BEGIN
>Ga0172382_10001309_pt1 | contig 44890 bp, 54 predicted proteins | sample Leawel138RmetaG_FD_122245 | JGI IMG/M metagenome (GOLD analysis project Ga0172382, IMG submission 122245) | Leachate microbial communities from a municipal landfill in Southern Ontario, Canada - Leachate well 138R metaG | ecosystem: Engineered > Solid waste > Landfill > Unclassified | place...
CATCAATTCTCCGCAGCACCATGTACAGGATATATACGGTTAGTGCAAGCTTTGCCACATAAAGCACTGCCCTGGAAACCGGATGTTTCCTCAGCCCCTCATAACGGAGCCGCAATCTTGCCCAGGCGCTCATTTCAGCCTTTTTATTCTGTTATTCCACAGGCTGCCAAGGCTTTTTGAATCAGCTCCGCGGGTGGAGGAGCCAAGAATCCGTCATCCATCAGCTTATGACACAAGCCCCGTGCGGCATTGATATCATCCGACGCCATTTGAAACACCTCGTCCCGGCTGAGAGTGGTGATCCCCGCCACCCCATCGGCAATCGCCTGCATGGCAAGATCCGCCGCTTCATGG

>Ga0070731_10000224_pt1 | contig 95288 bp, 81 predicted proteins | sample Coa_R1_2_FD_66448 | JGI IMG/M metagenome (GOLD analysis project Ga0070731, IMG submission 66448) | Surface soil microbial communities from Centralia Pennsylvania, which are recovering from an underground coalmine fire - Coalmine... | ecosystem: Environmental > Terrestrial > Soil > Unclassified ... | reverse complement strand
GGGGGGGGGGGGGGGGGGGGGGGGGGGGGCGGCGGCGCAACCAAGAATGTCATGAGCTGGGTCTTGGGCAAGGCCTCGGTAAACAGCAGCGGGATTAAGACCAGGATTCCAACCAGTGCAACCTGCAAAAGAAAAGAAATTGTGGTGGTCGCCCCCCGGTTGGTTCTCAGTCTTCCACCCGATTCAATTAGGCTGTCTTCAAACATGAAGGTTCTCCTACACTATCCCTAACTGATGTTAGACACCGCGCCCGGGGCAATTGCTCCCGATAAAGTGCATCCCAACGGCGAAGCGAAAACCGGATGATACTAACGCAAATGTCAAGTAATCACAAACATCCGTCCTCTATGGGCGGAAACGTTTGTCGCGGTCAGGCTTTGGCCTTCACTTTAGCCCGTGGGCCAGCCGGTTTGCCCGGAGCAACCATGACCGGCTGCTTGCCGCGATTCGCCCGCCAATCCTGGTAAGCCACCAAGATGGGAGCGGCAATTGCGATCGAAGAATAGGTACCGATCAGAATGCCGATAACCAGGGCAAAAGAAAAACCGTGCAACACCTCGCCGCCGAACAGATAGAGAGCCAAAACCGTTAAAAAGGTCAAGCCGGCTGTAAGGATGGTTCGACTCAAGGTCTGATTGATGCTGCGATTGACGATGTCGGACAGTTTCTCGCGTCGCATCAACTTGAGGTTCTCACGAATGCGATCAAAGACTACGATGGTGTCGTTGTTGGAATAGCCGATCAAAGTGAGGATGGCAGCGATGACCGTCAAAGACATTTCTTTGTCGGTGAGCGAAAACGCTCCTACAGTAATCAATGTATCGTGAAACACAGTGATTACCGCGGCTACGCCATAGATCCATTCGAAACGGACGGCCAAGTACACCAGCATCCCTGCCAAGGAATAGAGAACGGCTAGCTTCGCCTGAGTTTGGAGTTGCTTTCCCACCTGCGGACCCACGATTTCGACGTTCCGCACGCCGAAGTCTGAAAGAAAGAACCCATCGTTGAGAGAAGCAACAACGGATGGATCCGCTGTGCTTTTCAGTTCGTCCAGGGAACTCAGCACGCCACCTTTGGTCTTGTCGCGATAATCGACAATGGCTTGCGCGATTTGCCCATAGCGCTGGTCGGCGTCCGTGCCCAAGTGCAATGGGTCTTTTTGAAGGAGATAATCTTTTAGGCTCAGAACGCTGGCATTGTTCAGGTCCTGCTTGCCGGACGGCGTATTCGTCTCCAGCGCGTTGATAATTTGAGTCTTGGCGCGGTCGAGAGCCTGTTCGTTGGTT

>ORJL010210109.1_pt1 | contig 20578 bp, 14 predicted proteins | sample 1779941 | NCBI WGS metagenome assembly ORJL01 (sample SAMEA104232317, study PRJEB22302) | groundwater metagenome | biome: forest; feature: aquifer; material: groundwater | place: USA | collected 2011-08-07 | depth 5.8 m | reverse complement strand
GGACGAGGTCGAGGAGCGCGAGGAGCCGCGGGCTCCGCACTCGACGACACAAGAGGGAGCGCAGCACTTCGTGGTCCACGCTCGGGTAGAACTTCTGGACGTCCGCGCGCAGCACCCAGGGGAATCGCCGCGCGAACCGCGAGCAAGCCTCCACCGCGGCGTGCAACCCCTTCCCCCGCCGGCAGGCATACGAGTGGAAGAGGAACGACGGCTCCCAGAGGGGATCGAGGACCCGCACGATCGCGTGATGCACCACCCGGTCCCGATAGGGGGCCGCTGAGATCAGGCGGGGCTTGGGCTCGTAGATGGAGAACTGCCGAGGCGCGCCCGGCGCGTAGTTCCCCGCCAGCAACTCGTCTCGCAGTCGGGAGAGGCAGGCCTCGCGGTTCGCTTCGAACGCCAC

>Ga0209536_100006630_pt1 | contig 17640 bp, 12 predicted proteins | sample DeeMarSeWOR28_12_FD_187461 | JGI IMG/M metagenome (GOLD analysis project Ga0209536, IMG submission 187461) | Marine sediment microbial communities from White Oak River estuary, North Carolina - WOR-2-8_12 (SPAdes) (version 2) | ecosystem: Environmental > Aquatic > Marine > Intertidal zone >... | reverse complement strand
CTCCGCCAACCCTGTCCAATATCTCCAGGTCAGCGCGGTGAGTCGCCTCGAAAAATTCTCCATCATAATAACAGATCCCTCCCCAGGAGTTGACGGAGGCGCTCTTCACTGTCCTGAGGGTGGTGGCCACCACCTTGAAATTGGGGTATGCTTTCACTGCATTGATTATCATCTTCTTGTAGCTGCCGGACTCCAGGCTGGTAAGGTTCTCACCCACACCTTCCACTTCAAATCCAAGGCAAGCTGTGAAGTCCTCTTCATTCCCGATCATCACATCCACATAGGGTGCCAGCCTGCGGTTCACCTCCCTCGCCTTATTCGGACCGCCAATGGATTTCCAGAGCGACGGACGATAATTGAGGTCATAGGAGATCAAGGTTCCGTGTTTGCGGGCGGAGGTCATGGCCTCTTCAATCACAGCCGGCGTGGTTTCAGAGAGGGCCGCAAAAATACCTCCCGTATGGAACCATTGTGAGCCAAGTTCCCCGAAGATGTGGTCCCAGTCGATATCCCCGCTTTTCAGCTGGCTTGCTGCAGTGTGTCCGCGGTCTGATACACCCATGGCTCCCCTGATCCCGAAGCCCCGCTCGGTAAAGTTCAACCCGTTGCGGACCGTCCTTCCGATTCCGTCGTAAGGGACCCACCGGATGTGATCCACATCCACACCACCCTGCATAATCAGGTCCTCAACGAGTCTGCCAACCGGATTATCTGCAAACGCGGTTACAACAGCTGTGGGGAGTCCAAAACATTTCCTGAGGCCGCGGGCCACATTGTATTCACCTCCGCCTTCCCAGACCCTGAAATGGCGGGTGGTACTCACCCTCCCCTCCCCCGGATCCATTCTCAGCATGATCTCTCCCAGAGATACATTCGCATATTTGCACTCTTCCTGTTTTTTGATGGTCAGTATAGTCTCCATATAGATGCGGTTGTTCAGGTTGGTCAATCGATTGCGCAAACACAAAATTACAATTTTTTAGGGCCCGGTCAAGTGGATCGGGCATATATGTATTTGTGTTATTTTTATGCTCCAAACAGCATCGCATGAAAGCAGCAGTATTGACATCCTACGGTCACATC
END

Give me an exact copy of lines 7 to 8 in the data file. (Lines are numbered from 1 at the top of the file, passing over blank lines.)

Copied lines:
>Ga0209536_100006630_pt1 | contig 17640 bp, 12 predicted proteins | sample DeeMarSeWOR28_12_FD_187461 | JGI IMG/M metagenome (GOLD analysis project Ga0209536, IMG submission 187461) | Marine sediment microbial communities from White Oak River estuary, North Carolina - WOR-2-8_12 (SPAdes) (version 2) | ecosystem: Environmental > Aquatic > Marine > Intertidal zone >... | reverse complement strand
CTCCGCCAACCCTGTCCAATATCTCCAGGTCAGCGCGGTGAGTCGCCTCGAAAAATTCTCCATCATAATAACAGATCCCTCCCCAGGAGTTGACGGAGGCGCTCTTCACTGTCCTGAGGGTGGTGGCCACCACCTTGAAATTGGGGTATGCTTTCACTGCATTGATTATCATCTTCTTGTAGCTGCCGGACTCCAGGCTGGTAAGGTTCTCACCCACACCTTCCACTTCAAATCCAAGGCAAGCTGTGAAGTCCTCTTCATTCCCGATCATCACATCCACATAGGGTGCCAGCCTGCGGTTCACCTCCCTCGCCTTATTCGGACCGCCAATGGATTTCCAGAGCGACGGACGATAATTGAGGTCATAGGAGATCAAGGTTCCGTGTTTGCGGGCGGAGGTCATGGCCTCTTCAATCACAGCCGGCGTGGTTTCAGAGAGGGCCGCAAAAATACCTCCCGTATGGAACCATTGTGAGCCAAGTTCCCCGAAGATGTGGTCCCAGTCGATATCCCCGCTTTTCAGCTGGCTTGCTGCAGTGTGTCCGCGGTCTGATACACCCATGGCTCCCCTGATCCCGAAGCCCCGCTCGGTAAAGTTCAACCCGTTGCGGACCGTCCTTCCGATTCCGTCGTAAGGGACCCACCGGATGTGATCCACATCCACACCACCCTGCATAATCAGGTCCTCAACGAGTCTGCCAACCGGATTATCTGCAAACGCGGTTACAACAGCTGTGGGGAGTCCAAAACATTTCCTGAGGCCGCGGGCCACATTGTATTCACCTCCGCCTTCCCAGACCCTGAAATGGCGGGTGGTACTCACCCTCCCCTCCCCCGGATCCATTCTCAGCATGATCTCTCCCAGAGATACATTCGCATATTTGCACTCTTCCTGTTTTTTGATGGTCAGTATAGTCTCCATATAGATGCGGTTGTTCAGGTTGGTCAATCGATTGCGCAAACACAAAATTACAATTTTTTAGGGCCCGGTCAAGTGGATCGGGCATATATGTATTTGTGTTATTTTTATGCTCCAAACAGCATCGCATGAAAGCAGCAGTATTGACATCCTACGGTCACATC